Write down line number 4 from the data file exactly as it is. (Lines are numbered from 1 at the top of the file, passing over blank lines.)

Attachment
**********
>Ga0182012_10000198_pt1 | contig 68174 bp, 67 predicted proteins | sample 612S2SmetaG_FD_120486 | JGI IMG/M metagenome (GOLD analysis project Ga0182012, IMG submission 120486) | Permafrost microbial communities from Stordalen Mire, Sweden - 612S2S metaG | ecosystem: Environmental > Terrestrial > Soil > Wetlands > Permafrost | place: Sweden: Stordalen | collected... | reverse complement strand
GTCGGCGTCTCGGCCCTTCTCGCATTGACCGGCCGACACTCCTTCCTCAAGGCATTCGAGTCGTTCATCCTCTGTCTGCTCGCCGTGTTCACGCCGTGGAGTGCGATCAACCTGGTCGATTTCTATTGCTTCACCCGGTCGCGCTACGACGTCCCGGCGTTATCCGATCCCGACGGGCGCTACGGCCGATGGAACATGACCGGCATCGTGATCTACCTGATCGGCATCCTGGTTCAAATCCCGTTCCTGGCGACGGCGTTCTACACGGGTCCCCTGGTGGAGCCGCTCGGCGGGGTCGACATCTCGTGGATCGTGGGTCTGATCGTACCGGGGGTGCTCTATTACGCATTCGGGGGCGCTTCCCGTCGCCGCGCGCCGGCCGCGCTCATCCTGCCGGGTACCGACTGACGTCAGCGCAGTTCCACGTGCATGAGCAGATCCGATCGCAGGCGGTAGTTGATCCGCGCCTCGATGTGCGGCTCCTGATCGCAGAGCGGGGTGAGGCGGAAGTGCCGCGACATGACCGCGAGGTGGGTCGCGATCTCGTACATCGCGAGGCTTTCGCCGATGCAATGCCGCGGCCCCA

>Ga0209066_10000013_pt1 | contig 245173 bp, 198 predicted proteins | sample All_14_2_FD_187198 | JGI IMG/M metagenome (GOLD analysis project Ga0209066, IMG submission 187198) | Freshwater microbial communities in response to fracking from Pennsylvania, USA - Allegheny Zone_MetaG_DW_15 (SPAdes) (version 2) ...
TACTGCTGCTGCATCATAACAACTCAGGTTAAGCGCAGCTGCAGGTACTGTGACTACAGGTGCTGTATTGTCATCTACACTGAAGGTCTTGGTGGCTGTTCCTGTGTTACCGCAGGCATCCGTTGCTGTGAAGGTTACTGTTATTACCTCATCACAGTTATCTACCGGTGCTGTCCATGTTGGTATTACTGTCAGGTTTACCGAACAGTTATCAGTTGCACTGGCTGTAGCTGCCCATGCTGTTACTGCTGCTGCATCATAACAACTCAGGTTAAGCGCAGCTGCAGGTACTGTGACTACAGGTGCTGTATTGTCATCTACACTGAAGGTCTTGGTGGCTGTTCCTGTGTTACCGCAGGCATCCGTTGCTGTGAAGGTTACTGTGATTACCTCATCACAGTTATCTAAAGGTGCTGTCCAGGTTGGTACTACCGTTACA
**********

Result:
TACTGCTGCTGCATCATAACAACTCAGGTTAAGCGCAGCTGCAGGTACTGTGACTACAGGTGCTGTATTGTCATCTACACTGAAGGTCTTGGTGGCTGTTCCTGTGTTACCGCAGGCATCCGTTGCTGTGAAGGTTACTGTTATTACCTCATCACAGTTATCTACCGGTGCTGTCCATGTTGGTATTACTGTCAGGTTTACCGAACAGTTATCAGTTGCACTGGCTGTAGCTGCCCATGCTGTTACTGCTGCTGCATCATAACAACTCAGGTTAAGCGCAGCTGCAGGTACTGTGACTACAGGTGCTGTATTGTCATCTACACTGAAGGTCTTGGTGGCTGTTCCTGTGTTACCGCAGGCATCCGTTGCTGTGAAGGTTACTGTGATTACCTCATCACAGTTATCTAAAGGTGCTGTCCAGGTTGGTACTACCGTTACA